SARAH THUESEN:
Is this Genesis Park?
TED FILLETTE:
It became Genesis Park. What we did there essentially was go in and buy up the entire neighborhood and convert fourplexes or duplexes into single-family homes that would have four bedrooms and two bathrooms, instead of having two two-bedroom apartments next to each other. We tore down the worst properties and evicted the drug dealers and essentially remade a neighborhood that had been the biggest criminal thorn in the side of the city into a very upbeat, home ownership neighborhood where people could buy a new home with two thousand square feet for forty-eight thousand dollars. It was a huge bargain. Of course, it had to be a huge bargain to attract people. The only people that really were willing to do that were people who were tired of renting and not having any value for their monthly housing payment, no investment. Once you had a few pioneers that would do that and the city assigned community policing to this neighborhood, it was sort of the advent of that program at the same time, that created the sense of security that I think, along with the bargain value, made it a successful project.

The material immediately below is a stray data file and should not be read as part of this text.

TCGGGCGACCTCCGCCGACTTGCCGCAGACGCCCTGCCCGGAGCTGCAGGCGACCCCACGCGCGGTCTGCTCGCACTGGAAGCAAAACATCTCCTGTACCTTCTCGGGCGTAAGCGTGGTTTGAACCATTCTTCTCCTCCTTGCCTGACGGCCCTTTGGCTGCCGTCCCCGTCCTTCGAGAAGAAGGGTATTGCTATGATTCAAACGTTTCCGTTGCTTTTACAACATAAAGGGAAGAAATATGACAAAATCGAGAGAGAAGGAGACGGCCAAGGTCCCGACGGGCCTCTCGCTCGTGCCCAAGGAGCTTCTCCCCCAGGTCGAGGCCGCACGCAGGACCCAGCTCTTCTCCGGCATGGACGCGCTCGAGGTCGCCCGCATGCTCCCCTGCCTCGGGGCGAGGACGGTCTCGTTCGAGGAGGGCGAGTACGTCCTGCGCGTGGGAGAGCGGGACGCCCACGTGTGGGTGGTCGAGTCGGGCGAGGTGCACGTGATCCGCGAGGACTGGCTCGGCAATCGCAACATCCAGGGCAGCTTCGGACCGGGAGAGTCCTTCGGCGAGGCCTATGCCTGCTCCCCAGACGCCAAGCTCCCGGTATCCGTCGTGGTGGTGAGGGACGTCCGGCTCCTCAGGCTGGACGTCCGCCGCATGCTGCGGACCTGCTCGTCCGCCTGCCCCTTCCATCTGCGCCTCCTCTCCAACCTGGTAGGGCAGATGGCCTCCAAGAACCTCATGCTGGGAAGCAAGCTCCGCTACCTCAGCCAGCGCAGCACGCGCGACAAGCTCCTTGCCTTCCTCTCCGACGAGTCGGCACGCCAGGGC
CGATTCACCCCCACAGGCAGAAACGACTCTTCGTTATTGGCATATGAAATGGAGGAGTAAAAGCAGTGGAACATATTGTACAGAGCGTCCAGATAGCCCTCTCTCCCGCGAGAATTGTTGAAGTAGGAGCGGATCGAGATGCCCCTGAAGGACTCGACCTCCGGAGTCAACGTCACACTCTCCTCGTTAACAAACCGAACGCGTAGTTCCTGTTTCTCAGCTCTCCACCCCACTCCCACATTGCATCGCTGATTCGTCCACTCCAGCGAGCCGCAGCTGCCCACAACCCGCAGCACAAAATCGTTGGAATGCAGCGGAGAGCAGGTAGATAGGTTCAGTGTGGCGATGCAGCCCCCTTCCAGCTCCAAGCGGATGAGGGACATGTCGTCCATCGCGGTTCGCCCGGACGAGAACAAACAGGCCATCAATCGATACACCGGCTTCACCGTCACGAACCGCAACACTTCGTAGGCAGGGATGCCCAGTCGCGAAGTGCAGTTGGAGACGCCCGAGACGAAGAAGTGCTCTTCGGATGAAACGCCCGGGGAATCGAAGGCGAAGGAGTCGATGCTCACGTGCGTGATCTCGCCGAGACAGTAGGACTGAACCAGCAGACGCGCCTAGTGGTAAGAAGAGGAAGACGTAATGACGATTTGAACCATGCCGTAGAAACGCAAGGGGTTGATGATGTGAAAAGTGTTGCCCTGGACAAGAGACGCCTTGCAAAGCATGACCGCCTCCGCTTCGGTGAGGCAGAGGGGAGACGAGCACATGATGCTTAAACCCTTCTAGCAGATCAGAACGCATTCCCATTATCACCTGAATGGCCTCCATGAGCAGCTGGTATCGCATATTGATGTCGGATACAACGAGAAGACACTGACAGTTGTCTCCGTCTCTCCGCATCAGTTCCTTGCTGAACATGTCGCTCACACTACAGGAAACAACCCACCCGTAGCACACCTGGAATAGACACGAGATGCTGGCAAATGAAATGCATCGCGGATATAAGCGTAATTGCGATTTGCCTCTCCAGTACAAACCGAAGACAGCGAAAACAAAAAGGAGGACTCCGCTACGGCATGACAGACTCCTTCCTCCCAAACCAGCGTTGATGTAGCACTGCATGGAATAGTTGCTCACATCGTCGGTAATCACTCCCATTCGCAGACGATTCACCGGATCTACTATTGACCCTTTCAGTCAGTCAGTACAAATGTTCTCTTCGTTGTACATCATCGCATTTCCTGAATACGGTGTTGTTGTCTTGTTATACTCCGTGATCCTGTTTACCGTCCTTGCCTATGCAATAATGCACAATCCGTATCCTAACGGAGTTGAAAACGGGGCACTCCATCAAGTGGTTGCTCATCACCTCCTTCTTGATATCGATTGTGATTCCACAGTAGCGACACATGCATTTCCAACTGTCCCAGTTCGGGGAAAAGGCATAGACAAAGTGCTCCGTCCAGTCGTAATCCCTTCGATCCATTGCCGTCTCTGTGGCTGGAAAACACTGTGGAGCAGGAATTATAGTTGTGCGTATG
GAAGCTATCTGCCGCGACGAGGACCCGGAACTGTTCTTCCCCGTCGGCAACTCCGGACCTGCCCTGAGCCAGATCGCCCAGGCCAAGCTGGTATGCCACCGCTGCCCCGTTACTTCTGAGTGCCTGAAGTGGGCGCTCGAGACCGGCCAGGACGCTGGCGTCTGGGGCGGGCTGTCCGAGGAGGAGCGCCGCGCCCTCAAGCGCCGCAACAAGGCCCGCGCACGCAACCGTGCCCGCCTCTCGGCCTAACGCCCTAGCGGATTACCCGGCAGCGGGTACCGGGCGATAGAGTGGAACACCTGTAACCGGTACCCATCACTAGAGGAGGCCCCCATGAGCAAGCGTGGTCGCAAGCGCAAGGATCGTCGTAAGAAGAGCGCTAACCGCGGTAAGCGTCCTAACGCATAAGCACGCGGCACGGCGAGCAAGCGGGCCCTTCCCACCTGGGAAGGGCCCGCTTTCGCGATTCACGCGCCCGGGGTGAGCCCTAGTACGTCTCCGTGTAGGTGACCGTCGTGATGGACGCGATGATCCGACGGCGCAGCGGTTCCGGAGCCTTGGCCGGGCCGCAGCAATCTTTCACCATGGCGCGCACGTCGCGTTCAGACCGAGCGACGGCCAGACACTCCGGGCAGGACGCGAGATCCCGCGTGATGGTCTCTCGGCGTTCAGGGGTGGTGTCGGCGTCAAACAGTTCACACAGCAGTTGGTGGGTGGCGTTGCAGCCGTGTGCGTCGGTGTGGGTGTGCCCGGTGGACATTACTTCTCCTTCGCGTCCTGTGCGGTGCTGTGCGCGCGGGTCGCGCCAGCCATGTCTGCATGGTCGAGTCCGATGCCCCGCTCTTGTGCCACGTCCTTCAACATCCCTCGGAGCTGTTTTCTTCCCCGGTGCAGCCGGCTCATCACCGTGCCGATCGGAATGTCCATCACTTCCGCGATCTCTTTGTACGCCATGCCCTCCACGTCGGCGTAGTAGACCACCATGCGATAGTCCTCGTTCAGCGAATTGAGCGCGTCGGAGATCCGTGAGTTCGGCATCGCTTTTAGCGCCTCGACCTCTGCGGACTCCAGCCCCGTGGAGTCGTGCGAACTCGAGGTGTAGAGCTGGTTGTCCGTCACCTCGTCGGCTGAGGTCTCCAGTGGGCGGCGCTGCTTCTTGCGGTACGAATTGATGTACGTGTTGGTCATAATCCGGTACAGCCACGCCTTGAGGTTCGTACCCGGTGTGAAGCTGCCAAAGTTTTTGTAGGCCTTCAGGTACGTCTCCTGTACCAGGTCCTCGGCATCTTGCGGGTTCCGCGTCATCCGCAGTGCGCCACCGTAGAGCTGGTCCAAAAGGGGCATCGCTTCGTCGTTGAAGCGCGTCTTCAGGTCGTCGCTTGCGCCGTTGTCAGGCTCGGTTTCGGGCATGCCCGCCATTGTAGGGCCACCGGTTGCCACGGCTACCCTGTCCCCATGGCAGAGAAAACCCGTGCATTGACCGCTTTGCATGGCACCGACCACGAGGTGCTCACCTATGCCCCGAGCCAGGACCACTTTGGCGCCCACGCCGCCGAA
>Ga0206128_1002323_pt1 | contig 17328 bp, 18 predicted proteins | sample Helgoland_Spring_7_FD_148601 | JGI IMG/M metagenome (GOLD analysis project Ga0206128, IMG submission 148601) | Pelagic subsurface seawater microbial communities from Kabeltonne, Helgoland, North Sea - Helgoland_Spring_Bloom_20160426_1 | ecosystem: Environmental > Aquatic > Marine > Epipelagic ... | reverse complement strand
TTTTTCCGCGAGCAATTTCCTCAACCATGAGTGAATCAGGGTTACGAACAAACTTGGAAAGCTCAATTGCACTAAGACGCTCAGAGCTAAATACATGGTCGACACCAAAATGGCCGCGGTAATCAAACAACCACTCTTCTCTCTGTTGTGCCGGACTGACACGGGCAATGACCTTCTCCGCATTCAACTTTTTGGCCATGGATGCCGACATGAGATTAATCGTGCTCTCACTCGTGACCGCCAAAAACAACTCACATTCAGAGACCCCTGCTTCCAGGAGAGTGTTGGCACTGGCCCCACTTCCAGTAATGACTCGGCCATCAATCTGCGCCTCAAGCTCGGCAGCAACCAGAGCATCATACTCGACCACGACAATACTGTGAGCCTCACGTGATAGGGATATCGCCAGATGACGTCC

SARAH THUESEN:
The [Charlotte Mecklenburg Housing] Partnership was founded in '88, '89?
TED FILLETTE:
Yeah, it started in 1988, but I don't think we hired Pat Garrett until 1989. She was the first director and the only director we've had.
SARAH THUESEN:
And the Genesis Park project was in the mid-90s that that was going on, is that correct?
TED FILLETTE:
I think it started in the early 90s. It was one of the first things. The other neighborhood we did was ironically, the old Greenville urban renewal neighborhood that had been pretty much left dormant. Some of that land was vacant for twenty years after the urban renewal occurred, but we were able to get that property from the city for free and just built new houses with Bank of America Community Development Corporation, was the partner with that. They built beautiful houses, eighteen hundred square feet, for high forties or low fifties, a good bargain, half a mile from downtown.